It’s not always possible to put an exact time frame on how long it takes things to rust, but given the conditions, it’s easy to say whether it would take a longer or smaller amount of time.

Thickness of Materials

Another factor that contributes to how fast rust can form is the thinness of the material, as thinner surfaces are usually weaker and are faster for rust to infiltrate. This is also the same for materials that have holes in it.

Hopefully, now you have a better understanding of how certain metals and the iron found within them play a role. For rust to form, you need iron, and materials without iron can’t rust. Materials with either more or less iron can affect how quickly rust is likely to form.

Below, we’ll explore some of the ways that the environment can play a role, and if certain conditions will either speed up or slow down the rusting process.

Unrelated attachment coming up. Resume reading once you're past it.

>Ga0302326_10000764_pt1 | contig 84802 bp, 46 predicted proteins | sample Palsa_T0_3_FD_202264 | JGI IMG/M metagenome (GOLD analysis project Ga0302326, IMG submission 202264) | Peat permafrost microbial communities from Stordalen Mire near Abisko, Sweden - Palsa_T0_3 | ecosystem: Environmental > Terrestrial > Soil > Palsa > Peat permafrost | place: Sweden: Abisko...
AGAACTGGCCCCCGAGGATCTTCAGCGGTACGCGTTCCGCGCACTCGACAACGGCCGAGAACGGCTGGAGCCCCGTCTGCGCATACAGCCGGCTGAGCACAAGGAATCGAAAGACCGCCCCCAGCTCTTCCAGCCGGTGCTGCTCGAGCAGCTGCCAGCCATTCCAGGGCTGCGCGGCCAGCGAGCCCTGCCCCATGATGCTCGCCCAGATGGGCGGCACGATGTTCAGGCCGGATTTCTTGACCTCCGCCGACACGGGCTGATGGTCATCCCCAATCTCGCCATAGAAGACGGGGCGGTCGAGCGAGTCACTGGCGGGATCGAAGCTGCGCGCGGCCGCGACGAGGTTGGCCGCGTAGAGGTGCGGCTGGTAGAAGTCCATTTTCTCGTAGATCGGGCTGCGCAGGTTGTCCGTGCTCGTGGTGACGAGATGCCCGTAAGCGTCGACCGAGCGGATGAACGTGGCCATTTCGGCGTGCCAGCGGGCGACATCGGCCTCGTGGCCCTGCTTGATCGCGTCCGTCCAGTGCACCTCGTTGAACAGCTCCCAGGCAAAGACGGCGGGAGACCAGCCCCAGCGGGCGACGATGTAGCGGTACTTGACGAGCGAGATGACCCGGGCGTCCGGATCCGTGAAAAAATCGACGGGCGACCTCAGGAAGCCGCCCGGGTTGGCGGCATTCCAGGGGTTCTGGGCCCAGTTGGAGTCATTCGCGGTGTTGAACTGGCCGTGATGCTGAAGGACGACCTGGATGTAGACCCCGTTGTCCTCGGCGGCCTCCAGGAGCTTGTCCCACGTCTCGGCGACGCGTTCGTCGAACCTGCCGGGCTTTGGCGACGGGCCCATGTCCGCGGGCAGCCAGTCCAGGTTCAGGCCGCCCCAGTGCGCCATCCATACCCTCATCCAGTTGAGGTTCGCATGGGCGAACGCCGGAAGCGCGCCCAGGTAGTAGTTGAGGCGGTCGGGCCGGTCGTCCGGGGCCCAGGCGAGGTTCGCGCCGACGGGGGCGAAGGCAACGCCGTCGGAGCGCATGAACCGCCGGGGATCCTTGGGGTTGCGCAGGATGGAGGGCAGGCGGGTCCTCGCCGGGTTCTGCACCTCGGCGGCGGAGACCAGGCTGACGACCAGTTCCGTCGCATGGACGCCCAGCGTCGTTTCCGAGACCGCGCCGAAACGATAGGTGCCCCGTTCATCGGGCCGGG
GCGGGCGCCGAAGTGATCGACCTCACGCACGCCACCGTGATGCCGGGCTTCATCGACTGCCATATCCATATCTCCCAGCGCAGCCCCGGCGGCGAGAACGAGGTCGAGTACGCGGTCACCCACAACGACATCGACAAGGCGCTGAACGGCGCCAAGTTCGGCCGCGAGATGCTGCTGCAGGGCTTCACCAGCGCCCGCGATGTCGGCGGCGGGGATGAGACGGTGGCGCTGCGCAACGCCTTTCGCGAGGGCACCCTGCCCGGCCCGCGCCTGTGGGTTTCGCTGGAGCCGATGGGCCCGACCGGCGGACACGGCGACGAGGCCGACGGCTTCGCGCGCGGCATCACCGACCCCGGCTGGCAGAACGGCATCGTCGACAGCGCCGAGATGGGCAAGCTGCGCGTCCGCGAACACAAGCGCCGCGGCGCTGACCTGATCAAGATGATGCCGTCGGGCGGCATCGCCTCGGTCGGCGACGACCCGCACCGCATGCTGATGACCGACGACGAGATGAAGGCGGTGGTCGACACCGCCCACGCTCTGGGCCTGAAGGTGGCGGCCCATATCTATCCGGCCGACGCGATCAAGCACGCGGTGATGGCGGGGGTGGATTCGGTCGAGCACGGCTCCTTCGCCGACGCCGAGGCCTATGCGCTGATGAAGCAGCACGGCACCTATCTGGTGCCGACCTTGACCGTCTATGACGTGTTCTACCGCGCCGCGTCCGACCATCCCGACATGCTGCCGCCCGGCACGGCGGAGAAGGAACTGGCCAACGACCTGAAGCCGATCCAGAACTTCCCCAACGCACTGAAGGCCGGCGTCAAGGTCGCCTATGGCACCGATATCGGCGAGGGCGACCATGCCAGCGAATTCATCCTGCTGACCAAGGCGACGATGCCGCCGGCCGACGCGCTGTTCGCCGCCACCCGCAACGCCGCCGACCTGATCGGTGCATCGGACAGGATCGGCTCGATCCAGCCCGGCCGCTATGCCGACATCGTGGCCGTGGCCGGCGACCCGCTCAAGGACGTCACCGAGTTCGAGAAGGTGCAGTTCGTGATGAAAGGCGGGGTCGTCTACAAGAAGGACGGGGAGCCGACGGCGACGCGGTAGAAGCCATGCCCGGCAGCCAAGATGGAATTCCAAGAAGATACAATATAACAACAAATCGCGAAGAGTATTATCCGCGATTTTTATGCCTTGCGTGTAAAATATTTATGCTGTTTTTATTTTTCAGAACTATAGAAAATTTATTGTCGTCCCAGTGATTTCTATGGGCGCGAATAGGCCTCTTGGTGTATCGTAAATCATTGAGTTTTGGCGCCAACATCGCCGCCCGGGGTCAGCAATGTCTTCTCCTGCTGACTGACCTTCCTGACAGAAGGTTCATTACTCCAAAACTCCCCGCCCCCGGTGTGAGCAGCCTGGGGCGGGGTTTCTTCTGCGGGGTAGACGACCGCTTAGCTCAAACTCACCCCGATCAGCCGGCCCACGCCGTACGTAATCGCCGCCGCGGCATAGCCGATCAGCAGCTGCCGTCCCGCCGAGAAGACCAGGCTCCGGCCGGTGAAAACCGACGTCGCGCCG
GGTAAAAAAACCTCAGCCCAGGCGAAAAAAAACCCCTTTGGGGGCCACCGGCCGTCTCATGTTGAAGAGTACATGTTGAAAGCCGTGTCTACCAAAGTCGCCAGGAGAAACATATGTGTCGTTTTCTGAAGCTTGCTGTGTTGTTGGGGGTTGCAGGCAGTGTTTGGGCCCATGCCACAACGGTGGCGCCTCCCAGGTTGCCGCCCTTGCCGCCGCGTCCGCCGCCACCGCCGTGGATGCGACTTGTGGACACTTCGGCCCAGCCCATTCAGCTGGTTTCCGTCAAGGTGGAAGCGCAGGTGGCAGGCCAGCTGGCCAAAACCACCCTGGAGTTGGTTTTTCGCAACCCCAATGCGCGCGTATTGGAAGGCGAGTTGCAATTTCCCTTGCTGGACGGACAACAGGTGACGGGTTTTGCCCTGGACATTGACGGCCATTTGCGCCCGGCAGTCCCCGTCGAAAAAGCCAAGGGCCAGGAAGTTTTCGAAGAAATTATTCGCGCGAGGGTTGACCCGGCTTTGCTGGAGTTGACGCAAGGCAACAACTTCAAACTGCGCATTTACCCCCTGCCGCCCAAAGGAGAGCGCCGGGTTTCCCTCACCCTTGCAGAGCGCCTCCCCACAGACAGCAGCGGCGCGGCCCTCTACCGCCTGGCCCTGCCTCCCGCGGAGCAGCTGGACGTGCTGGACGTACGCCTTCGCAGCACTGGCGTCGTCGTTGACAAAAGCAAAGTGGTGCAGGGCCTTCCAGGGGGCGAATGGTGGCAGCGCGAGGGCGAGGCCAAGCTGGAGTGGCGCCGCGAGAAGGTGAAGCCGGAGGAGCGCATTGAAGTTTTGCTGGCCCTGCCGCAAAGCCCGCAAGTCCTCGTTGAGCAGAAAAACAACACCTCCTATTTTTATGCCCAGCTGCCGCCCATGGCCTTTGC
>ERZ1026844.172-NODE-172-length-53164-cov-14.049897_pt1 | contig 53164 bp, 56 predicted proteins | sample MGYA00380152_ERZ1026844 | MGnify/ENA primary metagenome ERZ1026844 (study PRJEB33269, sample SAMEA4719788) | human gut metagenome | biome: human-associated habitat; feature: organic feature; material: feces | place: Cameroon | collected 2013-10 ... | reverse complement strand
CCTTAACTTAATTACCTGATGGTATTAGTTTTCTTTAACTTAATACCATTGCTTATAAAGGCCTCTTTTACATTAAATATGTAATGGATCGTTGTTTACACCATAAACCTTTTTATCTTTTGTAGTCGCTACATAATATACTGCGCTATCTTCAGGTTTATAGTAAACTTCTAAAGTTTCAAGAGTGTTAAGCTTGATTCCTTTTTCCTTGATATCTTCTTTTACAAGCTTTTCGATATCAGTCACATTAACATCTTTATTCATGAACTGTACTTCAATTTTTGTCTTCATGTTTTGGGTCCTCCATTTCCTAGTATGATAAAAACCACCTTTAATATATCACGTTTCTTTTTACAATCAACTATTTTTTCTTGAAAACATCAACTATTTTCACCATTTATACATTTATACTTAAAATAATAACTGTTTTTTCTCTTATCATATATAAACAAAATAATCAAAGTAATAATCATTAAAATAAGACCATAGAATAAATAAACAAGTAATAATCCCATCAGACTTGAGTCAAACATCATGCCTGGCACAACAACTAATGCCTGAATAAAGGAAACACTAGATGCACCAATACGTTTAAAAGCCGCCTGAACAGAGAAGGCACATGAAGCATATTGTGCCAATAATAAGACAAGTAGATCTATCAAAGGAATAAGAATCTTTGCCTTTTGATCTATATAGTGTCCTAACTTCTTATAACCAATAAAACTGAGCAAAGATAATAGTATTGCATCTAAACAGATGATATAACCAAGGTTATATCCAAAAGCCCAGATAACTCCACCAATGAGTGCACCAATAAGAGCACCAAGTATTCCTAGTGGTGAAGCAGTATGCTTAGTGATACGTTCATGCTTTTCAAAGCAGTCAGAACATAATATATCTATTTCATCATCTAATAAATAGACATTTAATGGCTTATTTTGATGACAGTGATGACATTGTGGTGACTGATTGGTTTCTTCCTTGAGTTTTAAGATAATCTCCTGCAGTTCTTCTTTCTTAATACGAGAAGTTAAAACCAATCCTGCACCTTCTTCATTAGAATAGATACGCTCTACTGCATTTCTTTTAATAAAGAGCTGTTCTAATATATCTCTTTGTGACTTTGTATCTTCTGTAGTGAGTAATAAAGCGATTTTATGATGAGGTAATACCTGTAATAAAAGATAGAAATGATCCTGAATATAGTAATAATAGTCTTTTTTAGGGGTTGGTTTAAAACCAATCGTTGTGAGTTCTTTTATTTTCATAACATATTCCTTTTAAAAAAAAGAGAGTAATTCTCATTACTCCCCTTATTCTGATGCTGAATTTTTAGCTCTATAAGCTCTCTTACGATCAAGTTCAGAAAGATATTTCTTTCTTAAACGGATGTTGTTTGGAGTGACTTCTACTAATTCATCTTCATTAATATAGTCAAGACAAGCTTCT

How the Environment Plays a Role

The conditions that certain iron filled surfaces are surrounded by also play a large role in the amount of rust that builds up, as well as how quickly it forms.

Below, we’ll explore multiple conditions surfaces may be subjected to and how they can quicken the formation of rust.


It’s proven that hot iron rusts quicker than cold iron.

Temperature plays a large part in the formation of rust, and iron that sits under the hot sun all day is more likely to rust faster than iron that’s surrounded by colder climates for long periods of time.

When metal heats up, the molecules within the metal are moving and working faster, therefore speeding up the process of rust building up. When it’s colder out, the molecules are moving much slower and therefore slowing down the process.


Water is one of the main components in allowing rust to form on metal.

For rust to form on metal, all you need is iron and water. If your surface comes into contact with large amounts of water, this will definitely cause rust to form quicker.

The type of water also plays another role and can hasten the process of rusting. Saltwater actually rusts objects faster than surfaces subjected to pure water.

A lack of rain can also slow down the build-up of rust, compared to environments where there is an abundant amount of rain. Acid rain is known to make surfaces rust faster than normal rainwater.